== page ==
Wednesday, March 7, 2012


                           "Today is Monday, today is Monday
                            Monday is wash day,
                            Everybody happy?
                            Well, I should say!

                            Today is Tuesday, today is Tuesday
                            Tuesday is ironing, Monday is wash day,
                            Everybody happy?
                            Well, I should say!

                            Today is Wednesday, today is Wednesday
                            Wednesday is cleaning, Tuesday is ironing, Monday is wash 
                            Everybody happy?
                            Well, I should say!"

This post on Cleaning, is part 2 in the series, "Some Plans to Simplify Household Jobs".
It all sounds so easy and so organized! Could it really be like this? From the start I have to confess I have times when our house is regularly clean and tidy and other times, like now, a week after our daughter's wedding and relatives staying, when life's routines are overridden. I am not complaining, mind you, as the past weeks have all been great fun. But if you have a system, you know what you are doing and cleaning becomes easier.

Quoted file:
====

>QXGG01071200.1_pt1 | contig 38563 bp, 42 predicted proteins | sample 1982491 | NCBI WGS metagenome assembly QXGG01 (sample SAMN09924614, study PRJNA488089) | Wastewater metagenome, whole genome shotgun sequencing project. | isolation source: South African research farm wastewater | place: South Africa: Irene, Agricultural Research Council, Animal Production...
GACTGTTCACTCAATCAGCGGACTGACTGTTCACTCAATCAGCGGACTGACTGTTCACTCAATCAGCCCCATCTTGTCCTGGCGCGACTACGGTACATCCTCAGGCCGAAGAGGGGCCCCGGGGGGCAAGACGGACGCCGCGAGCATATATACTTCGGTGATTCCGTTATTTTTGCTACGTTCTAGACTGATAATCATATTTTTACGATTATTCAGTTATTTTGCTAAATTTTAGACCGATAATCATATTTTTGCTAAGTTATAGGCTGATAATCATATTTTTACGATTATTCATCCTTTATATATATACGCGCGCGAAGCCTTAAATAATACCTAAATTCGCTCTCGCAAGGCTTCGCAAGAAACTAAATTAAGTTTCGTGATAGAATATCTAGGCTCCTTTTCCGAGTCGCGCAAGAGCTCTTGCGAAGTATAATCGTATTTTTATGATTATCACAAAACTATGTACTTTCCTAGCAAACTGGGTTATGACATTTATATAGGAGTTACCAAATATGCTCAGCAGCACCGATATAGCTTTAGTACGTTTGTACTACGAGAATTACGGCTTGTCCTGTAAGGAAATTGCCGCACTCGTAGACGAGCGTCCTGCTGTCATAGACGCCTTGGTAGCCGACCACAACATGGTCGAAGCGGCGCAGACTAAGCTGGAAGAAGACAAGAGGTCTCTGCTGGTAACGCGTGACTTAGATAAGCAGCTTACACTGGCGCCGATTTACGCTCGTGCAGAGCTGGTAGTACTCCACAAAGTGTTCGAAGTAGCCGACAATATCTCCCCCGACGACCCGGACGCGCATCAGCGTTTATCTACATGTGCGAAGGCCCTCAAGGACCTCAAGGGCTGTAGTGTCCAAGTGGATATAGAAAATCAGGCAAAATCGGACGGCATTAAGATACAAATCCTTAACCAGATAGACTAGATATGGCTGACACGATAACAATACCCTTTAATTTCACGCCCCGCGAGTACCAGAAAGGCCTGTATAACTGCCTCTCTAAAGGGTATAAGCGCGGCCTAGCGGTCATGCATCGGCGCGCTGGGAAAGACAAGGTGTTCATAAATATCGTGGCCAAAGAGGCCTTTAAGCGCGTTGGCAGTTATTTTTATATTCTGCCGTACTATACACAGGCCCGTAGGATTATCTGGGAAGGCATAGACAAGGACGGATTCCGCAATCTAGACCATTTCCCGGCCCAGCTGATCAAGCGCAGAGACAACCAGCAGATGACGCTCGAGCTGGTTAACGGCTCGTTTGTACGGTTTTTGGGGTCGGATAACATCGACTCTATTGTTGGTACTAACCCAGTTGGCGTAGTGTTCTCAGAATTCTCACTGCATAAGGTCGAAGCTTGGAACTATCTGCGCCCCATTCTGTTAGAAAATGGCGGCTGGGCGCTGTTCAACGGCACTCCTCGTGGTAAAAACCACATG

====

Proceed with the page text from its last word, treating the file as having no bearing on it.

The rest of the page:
Over twenty years ago a friend at that time told me about an American who had written a few hilarious books on cleaning. She had found the books in the local library, so I borrowed, re-borrowed time and time again, Don Aslett's "IS THERE LIFE AFTER HOUSEWORK?"
I picked up and put into action principles which he suggested. I still follow a lot of his simple ideas and intend to write about my version in this post. But first some background on the man.